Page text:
We’re worried that a naturalistic worldview has inﬂuenced our psychology and our politics and our music. But we’re inconsistent. We don’t have the same anxiety about the business principles that inform our leadership. How do we ﬁlter them? If we’re honest, we don’t even think about it most of the time. Don’t misunderstand me. I’m not suggesting we take a defensive posture toward business principles. What I am suggesting is that we pay attention, with discernment, to everything that may help us lead.
When God speaks through his world, we call it general revelation or common grace. But “general” revelation is a pretty boring name for it, because there’s nothing general or common about how God speaks through his world. Maybe we should call it awesome revelation—or even outrageous revelation!
David sang about this truth: “The heavens declare the glory of God and the sky above proclaims his handiwork” (Ps. 19:1). God speaks through the heavens above us and nature around us so that his presence is plain to us, even if we reject him (Rom. 1:19–21). God speaks through our consciences so that what God requires is written on our hearts (Rom. 2:14–15).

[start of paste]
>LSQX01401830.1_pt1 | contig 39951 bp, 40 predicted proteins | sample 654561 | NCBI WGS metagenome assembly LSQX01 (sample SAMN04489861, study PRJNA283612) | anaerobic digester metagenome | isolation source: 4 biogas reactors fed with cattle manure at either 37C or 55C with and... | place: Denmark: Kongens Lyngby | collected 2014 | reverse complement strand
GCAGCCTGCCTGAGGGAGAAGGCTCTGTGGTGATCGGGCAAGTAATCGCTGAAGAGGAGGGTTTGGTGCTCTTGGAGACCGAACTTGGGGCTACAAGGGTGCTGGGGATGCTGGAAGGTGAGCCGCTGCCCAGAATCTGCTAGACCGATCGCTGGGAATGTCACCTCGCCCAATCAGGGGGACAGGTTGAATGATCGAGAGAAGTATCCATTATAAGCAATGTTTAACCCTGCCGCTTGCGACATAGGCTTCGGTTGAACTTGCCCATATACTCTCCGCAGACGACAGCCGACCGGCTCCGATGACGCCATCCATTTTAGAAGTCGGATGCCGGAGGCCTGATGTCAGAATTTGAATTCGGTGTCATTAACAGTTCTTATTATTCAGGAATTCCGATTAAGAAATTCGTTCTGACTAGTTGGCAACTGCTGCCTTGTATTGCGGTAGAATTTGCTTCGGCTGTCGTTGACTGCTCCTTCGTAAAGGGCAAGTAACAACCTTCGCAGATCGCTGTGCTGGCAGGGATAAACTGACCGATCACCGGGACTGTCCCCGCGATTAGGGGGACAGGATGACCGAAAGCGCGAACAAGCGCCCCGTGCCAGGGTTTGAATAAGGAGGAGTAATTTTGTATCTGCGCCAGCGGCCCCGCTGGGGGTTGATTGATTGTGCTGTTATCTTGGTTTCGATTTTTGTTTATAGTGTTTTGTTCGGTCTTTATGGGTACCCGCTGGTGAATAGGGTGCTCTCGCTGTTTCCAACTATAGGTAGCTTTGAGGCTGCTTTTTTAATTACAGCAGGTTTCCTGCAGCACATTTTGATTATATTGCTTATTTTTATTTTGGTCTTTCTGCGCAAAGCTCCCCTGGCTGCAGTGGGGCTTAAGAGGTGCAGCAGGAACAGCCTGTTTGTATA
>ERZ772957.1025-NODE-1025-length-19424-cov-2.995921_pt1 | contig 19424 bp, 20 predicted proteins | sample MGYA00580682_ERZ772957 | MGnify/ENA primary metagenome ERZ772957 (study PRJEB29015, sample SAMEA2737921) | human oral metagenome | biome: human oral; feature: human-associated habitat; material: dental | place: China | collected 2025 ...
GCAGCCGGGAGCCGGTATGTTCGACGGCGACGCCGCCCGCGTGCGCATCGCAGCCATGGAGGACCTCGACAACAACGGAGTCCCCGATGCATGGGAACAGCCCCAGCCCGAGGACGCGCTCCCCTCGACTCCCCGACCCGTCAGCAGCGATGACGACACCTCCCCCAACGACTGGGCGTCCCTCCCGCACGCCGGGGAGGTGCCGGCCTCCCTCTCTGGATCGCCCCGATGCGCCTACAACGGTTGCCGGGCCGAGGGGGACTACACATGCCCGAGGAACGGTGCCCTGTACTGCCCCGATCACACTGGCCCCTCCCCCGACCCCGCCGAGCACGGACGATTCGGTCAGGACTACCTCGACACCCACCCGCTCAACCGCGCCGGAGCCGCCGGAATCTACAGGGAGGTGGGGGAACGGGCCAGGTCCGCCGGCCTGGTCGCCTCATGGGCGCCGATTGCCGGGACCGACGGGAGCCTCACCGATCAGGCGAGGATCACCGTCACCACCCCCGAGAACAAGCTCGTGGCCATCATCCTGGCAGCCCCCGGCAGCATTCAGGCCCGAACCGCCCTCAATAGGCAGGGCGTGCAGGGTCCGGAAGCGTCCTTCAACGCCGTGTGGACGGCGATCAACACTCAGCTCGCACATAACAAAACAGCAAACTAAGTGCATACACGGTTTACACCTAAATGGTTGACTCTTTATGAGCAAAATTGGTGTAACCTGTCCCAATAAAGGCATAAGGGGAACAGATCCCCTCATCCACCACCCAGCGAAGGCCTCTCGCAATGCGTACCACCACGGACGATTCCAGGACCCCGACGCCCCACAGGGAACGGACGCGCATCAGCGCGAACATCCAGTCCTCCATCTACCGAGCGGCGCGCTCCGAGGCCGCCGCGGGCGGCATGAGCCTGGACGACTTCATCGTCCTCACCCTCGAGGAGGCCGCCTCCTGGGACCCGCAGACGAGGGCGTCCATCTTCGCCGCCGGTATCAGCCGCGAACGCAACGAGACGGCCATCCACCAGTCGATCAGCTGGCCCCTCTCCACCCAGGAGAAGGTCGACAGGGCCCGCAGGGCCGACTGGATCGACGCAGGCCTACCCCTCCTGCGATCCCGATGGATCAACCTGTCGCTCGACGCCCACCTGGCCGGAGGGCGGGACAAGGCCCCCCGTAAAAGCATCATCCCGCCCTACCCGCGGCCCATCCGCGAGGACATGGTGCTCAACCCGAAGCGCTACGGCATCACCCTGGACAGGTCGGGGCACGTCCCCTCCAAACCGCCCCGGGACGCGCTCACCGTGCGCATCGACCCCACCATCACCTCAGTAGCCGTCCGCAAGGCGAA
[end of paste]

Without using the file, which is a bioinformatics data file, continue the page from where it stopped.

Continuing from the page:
In fact, life in the world is intelligible to us because the Father speaks through what he has made. When Paul spoke to the Athenian philosophers, he explained it this way:
The God who made the world and everything in it is the Lord of heaven and earth. . . . He himself gives everyone life and breath and everything else. From one man he made all the nations, that they should inhabit the whole earth; and he marked out their appointed times in history and the boundaries of their lands. God did this so that they would seek him and perhaps reach out for him and find him, though he is not far from any one of us. “For in him we live and move and have our being.” As some of your own poets have said, “We are his offspring.” (Acts 17:24–28 NIV)
We can learn about God’s world and grow to know more about God through living in the world, because God has created a world where knowing is possible. Every insight is under God’s sovereign control—part of his incredible work of revelation. We are able to know because God has made us to know. Sometimes, a sense of wonder and curiosity about the Father’s world doesn’t mark the lives of Christians. Even if someone is thirsty for the wisdom of general revelation, they aren’t sure how to connect their curiosity with their Christianity.